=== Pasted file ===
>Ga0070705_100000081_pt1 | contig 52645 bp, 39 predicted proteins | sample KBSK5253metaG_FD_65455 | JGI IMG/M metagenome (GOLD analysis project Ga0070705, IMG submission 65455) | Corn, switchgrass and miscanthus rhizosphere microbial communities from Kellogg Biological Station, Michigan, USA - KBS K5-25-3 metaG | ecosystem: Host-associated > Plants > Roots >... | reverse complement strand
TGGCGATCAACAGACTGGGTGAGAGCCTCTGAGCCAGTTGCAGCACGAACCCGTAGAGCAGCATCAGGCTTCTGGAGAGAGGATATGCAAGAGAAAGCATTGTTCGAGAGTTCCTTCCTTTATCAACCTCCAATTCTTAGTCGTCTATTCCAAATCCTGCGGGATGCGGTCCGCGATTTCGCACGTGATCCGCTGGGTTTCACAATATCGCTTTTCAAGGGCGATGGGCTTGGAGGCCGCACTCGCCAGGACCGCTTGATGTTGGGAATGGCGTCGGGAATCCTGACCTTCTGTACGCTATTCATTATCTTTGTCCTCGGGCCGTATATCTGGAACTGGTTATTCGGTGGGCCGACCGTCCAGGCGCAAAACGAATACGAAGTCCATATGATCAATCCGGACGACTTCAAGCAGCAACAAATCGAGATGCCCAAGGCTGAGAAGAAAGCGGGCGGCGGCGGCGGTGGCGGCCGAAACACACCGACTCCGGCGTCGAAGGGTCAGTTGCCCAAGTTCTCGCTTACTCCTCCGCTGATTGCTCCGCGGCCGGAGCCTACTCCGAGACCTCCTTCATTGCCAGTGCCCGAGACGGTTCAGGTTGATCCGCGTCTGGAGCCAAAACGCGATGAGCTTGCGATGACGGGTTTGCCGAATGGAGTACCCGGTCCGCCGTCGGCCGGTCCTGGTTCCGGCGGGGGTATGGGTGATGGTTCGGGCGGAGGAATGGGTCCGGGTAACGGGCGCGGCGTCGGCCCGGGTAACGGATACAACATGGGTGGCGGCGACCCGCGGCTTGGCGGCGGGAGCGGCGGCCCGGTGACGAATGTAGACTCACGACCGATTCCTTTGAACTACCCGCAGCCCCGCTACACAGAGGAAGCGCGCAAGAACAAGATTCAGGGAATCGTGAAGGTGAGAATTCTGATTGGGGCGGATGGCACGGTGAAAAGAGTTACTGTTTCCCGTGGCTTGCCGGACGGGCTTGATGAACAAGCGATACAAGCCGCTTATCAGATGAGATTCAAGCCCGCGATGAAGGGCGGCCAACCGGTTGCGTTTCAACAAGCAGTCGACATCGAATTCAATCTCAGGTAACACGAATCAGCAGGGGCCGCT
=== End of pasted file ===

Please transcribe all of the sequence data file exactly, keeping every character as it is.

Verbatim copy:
>Ga0070705_100000081_pt1 | contig 52645 bp, 39 predicted proteins | sample KBSK5253metaG_FD_65455 | JGI IMG/M metagenome (GOLD analysis project Ga0070705, IMG submission 65455) | Corn, switchgrass and miscanthus rhizosphere microbial communities from Kellogg Biological Station, Michigan, USA - KBS K5-25-3 metaG | ecosystem: Host-associated > Plants > Roots >... | reverse complement strand
TGGCGATCAACAGACTGGGTGAGAGCCTCTGAGCCAGTTGCAGCACGAACCCGTAGAGCAGCATCAGGCTTCTGGAGAGAGGATATGCAAGAGAAAGCATTGTTCGAGAGTTCCTTCCTTTATCAACCTCCAATTCTTAGTCGTCTATTCCAAATCCTGCGGGATGCGGTCCGCGATTTCGCACGTGATCCGCTGGGTTTCACAATATCGCTTTTCAAGGGCGATGGGCTTGGAGGCCGCACTCGCCAGGACCGCTTGATGTTGGGAATGGCGTCGGGAATCCTGACCTTCTGTACGCTATTCATTATCTTTGTCCTCGGGCCGTATATCTGGAACTGGTTATTCGGTGGGCCGACCGTCCAGGCGCAAAACGAATACGAAGTCCATATGATCAATCCGGACGACTTCAAGCAGCAACAAATCGAGATGCCCAAGGCTGAGAAGAAAGCGGGCGGCGGCGGCGGTGGCGGCCGAAACACACCGACTCCGGCGTCGAAGGGTCAGTTGCCCAAGTTCTCGCTTACTCCTCCGCTGATTGCTCCGCGGCCGGAGCCTACTCCGAGACCTCCTTCATTGCCAGTGCCCGAGACGGTTCAGGTTGATCCGCGTCTGGAGCCAAAACGCGATGAGCTTGCGATGACGGGTTTGCCGAATGGAGTACCCGGTCCGCCGTCGGCCGGTCCTGGTTCCGGCGGGGGTATGGGTGATGGTTCGGGCGGAGGAATGGGTCCGGGTAACGGGCGCGGCGTCGGCCCGGGTAACGGATACAACATGGGTGGCGGCGACCCGCGGCTTGGCGGCGGGAGCGGCGGCCCGGTGACGAATGTAGACTCACGACCGATTCCTTTGAACTACCCGCAGCCCCGCTACACAGAGGAAGCGCGCAAGAACAAGATTCAGGGAATCGTGAAGGTGAGAATTCTGATTGGGGCGGATGGCACGGTGAAAAGAGTTACTGTTTCCCGTGGCTTGCCGGACGGGCTTGATGAACAAGCGATACAAGCCGCTTATCAGATGAGATTCAAGCCCGCGATGAAGGGCGGCCAACCGGTTGCGTTTCAACAAGCAGTCGACATCGAATTCAATCTCAGGTAACACGAATCAGCAGGGGCCGCT